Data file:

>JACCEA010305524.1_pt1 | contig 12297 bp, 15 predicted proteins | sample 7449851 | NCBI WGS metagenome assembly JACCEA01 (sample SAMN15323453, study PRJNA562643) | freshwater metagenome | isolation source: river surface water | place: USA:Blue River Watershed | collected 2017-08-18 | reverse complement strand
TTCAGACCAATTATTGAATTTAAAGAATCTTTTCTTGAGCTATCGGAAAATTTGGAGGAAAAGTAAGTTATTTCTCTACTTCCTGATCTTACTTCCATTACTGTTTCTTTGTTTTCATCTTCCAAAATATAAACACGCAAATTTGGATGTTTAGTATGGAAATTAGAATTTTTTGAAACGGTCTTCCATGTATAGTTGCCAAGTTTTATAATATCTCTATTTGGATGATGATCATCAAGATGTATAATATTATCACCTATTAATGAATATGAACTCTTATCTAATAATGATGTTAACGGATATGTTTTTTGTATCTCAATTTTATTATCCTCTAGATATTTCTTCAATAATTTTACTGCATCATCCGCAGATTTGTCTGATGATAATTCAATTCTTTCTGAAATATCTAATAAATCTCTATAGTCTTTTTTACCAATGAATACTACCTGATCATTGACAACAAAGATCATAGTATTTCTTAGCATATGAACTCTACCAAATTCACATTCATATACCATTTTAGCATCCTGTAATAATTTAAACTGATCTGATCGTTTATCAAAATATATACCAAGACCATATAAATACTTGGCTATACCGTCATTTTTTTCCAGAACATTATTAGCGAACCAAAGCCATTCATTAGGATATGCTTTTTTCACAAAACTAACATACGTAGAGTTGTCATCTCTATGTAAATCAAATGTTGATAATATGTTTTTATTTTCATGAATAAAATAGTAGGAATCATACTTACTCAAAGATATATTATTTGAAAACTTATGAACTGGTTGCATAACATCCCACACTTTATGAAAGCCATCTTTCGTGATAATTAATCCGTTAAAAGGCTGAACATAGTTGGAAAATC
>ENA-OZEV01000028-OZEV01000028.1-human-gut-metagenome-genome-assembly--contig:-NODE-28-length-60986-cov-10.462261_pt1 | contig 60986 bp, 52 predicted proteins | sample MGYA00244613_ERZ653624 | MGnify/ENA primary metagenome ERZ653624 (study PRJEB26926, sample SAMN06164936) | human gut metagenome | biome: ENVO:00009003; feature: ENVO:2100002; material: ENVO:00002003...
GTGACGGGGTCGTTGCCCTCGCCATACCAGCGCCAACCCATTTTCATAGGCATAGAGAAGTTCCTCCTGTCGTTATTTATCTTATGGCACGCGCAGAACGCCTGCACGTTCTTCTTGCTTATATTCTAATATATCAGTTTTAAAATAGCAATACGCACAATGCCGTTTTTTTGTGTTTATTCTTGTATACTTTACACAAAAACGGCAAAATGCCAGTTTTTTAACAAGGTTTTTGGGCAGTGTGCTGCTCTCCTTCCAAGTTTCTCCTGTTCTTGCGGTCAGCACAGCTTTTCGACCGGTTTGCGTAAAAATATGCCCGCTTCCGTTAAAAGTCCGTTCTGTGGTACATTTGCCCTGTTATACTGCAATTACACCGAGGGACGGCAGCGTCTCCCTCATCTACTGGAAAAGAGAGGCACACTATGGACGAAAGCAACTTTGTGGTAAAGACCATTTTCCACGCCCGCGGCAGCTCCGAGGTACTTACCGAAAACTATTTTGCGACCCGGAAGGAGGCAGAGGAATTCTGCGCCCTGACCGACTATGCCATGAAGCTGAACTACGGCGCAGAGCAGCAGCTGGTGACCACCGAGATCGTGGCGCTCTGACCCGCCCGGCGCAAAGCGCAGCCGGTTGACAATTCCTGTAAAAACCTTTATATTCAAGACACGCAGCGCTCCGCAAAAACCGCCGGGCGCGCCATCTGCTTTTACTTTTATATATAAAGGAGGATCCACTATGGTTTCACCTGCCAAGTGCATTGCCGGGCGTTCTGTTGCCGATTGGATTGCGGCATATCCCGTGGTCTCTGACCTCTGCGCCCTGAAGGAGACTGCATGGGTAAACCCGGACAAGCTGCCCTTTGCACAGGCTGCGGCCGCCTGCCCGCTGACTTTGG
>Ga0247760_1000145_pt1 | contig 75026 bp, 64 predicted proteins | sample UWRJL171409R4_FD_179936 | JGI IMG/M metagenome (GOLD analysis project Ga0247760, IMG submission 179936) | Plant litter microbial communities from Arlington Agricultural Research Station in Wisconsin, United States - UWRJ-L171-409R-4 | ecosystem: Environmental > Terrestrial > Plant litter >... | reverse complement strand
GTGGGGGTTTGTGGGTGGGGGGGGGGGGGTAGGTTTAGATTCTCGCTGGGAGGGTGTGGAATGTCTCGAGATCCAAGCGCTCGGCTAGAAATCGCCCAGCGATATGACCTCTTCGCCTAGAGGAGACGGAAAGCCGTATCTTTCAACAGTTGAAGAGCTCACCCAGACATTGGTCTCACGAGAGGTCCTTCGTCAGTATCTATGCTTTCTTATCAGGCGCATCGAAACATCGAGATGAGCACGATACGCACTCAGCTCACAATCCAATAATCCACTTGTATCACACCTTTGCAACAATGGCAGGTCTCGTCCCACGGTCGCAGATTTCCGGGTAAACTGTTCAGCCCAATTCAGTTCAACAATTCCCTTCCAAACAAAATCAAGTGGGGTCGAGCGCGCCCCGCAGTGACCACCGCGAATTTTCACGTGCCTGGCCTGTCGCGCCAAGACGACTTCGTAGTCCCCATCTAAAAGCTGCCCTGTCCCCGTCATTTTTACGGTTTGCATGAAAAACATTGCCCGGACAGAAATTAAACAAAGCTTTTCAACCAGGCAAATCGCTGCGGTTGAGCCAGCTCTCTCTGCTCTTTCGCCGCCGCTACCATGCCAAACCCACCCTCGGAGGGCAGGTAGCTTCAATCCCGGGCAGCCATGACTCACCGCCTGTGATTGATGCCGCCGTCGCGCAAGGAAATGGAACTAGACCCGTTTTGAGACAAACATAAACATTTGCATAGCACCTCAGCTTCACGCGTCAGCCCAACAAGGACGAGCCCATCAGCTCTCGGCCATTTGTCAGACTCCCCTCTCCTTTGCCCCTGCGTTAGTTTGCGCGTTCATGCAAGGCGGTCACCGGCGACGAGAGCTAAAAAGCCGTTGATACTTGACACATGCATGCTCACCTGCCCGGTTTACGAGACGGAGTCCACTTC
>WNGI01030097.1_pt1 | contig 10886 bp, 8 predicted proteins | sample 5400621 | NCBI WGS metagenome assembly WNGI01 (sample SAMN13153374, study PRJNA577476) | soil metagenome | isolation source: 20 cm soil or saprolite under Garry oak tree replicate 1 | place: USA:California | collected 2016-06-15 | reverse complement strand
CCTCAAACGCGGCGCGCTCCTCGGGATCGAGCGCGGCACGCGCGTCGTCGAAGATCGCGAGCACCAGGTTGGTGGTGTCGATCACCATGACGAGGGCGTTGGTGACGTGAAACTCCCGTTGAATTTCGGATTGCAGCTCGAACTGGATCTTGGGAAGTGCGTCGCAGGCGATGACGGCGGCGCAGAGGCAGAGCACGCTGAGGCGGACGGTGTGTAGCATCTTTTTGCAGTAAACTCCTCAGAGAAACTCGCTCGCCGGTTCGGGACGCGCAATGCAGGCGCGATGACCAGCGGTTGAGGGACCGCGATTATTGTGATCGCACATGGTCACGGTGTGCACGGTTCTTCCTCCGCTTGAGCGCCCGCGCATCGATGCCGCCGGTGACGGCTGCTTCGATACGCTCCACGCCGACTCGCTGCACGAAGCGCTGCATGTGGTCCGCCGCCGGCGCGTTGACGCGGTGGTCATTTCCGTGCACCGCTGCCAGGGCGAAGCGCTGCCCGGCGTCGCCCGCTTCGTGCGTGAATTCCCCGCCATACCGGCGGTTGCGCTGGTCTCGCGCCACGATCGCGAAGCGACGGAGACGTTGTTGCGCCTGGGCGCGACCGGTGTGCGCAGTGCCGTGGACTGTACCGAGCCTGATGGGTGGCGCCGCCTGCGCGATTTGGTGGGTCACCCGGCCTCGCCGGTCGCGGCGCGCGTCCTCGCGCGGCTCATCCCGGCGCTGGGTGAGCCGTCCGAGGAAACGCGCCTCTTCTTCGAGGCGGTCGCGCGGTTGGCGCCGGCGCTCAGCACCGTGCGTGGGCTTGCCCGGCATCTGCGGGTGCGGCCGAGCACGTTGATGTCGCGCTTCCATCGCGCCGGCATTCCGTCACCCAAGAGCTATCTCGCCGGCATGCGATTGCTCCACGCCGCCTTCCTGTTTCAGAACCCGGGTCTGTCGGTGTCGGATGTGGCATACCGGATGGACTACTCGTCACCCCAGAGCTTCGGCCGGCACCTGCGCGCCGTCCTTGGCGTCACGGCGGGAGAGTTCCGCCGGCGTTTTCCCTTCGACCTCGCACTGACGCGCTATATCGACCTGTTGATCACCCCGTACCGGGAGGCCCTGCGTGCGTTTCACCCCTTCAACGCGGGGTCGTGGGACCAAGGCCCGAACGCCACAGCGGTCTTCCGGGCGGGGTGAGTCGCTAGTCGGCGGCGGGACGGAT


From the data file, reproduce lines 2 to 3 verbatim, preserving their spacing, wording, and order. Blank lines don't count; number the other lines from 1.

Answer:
TTCAGACCAATTATTGAATTTAAAGAATCTTTTCTTGAGCTATCGGAAAATTTGGAGGAAAAGTAAGTTATTTCTCTACTTCCTGATCTTACTTCCATTACTGTTTCTTTGTTTTCATCTTCCAAAATATAAACACGCAAATTTGGATGTTTAGTATGGAAATTAGAATTTTTTGAAACGGTCTTCCATGTATAGTTGCCAAGTTTTATAATATCTCTATTTGGATGATGATCATCAAGATGTATAATATTATCACCTATTAATGAATATGAACTCTTATCTAATAATGATGTTAACGGATATGTTTTTTGTATCTCAATTTTATTATCCTCTAGATATTTCTTCAATAATTTTACTGCATCATCCGCAGATTTGTCTGATGATAATTCAATTCTTTCTGAAATATCTAATAAATCTCTATAGTCTTTTTTACCAATGAATACTACCTGATCATTGACAACAAAGATCATAGTATTTCTTAGCATATGAACTCTACCAAATTCACATTCATATACCATTTTAGCATCCTGTAATAATTTAAACTGATCTGATCGTTTATCAAAATATATACCAAGACCATATAAATACTTGGCTATACCGTCATTTTTTTCCAGAACATTATTAGCGAACCAAAGCCATTCATTAGGATATGCTTTTTTCACAAAACTAACATACGTAGAGTTGTCATCTCTATGTAAATCAAATGTTGATAATATGTTTTTATTTTCATGAATAAAATAGTAGGAATCATACTTACTCAAAGATATATTATTTGAAAACTTATGAACTGGTTGCATAACATCCCACACTTTATGAAAGCCATCTTTCGTGATAATTAATCCGTTAAAAGGCTGAACATAGTTGGAAAATC
>ENA-OZEV01000028-OZEV01000028.1-human-gut-metagenome-genome-assembly--contig:-NODE-28-length-60986-cov-10.462261_pt1 | contig 60986 bp, 52 predicted proteins | sample MGYA00244613_ERZ653624 | MGnify/ENA primary metagenome ERZ653624 (study PRJEB26926, sample SAMN06164936) | human gut metagenome | biome: ENVO:00009003; feature: ENVO:2100002; material: ENVO:00002003...